Eyal Press is a Nation contributing editor and the author of Beautiful Souls: The Courage and Conscience of Ordinary People in Extraordinary Times and Absolute Convictions: My Father, a City, and the Conflict That Divided America.
The Sarkozy commission advanced new ways of measuring progress—but hurdles remain.
In an opinion rightly hailed as a "bombshell" in Haaretz, Israeli Supreme Court President Dorit Benisch did not deny that privatizing prisons might potentially save money. She simply determined that incarceration infringes on such fundamental liberties that only the state should carry out this function, not least since the alternative is to turn prisoners into a means of extracting profit.
As is now widely known, added to the health care reform bill just passed by the House of Representatives was a provision barring access to abortion called the Stupak-Pitts Amendment. Passed with the support of sixty-four Democrats, Stupak-Pitts doesn't merely prohibit coverage of abortion in a public option. It also forbids women who receive a federal subsidy from purchasing any health insurance plan that covers the procedure, even if the abortion is paid out of a separate pool of private premium dollars (for all the background and details, see my colleague Emily Douglas' post).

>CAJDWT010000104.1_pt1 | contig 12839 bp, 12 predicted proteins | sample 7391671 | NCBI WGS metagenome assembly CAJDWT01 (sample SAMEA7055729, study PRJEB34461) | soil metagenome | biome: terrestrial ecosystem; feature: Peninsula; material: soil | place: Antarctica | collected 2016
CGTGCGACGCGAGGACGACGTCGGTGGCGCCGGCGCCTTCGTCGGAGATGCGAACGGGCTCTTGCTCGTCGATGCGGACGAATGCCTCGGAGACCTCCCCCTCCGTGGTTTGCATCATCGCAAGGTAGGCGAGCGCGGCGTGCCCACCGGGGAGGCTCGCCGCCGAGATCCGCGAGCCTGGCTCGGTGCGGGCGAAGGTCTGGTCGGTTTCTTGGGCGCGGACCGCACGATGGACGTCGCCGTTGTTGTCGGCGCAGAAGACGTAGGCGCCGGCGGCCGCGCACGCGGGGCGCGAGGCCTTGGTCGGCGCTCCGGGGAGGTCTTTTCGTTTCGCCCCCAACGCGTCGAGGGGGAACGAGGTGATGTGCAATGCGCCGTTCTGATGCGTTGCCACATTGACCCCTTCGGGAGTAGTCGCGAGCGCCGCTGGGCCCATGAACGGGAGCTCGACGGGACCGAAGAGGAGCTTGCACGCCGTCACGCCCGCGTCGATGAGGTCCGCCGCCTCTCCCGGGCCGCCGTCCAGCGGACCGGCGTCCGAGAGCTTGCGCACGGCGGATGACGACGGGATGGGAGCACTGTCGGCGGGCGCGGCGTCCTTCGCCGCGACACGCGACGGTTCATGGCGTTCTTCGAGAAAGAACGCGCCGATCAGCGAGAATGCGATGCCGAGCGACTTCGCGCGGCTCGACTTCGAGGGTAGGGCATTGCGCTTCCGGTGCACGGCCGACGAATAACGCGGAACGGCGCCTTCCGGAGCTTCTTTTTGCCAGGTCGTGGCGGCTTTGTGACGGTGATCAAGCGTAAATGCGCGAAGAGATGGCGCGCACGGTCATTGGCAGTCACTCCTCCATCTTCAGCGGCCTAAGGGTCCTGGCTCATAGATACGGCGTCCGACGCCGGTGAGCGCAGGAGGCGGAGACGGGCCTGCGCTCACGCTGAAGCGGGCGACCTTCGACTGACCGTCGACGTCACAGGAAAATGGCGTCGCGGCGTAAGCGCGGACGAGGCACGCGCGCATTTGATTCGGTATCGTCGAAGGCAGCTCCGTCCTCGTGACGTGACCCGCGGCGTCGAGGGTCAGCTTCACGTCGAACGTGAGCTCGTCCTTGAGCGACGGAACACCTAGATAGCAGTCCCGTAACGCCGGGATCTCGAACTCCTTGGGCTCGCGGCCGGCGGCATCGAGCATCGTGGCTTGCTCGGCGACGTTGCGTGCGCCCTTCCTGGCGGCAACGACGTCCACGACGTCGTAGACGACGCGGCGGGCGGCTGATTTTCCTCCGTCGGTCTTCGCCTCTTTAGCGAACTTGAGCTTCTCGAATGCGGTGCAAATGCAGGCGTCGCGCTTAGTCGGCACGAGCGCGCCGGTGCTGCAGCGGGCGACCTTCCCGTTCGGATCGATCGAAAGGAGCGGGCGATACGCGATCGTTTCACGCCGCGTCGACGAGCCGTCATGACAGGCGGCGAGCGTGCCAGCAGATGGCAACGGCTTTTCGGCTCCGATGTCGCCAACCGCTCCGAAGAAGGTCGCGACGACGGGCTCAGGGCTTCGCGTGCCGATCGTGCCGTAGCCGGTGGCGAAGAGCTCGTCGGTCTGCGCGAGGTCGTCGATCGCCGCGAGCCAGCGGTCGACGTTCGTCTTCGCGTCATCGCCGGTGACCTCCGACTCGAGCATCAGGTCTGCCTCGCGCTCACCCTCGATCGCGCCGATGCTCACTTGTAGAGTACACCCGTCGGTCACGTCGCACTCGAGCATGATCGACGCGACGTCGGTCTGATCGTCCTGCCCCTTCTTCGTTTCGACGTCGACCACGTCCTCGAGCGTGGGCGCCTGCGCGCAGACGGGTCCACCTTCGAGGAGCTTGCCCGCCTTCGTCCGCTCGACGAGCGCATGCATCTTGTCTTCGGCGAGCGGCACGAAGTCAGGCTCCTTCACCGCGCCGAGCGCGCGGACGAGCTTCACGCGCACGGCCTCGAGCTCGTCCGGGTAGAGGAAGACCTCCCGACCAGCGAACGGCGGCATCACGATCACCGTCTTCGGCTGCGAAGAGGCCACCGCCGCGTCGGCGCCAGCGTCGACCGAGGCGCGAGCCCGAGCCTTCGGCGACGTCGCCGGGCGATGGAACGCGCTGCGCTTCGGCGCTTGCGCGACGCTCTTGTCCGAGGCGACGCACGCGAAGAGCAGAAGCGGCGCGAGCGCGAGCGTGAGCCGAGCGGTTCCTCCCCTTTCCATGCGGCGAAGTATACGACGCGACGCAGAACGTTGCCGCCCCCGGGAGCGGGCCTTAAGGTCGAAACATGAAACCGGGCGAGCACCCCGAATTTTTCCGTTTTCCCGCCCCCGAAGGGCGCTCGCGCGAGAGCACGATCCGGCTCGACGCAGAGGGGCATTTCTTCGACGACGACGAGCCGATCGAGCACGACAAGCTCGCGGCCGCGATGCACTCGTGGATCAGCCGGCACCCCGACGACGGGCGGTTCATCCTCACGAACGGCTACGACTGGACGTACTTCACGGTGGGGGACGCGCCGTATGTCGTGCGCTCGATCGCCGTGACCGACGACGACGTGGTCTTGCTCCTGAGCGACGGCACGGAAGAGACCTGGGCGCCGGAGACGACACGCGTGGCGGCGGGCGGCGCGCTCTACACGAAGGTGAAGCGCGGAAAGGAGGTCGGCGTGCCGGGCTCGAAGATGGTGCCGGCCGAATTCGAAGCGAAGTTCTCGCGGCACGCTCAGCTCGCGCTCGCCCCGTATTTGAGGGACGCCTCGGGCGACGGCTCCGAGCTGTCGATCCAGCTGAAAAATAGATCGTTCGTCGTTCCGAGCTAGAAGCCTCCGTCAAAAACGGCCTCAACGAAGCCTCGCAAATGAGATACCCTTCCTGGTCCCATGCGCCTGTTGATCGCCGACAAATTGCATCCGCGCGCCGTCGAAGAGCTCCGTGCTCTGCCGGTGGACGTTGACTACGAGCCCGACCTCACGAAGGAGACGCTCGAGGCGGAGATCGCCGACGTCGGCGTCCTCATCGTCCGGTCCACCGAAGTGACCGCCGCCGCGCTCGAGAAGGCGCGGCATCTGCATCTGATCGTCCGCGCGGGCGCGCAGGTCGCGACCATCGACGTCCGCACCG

If this highly regressive amendment makes its way into the legislation that Barack Obama eventually signs, millions of less affluent women who obtain access to affordable health insurance will thus join the ranks of low-income women on Medicaid, most of whom live in states that don't cover abortion procedures. The two-tiered system that dictates who in America has "choice" (more privileged women do, less affluent women do not) will be further entrenched.
But if the social consequences of Stupak-Pitts are clear, the logic is not. Supporters of the provision evidently want to assure taxpayers that they will not be forced to subsidize abortion in any way. But if they are serious about this, why haven't they drawn up an amendment abolishing tax breaks for employer-sponsored health insurance? As Jonathan Cohn has pointed out, this is by far the largest subsidy in health care policy today. (It is also a regressive subsidy, but that's another story.) If the employer-sponsored insurance that a worker gets happens to cover abortion – which, in roughly half the cases, it does – than that taxpayer already subsidizes abortion.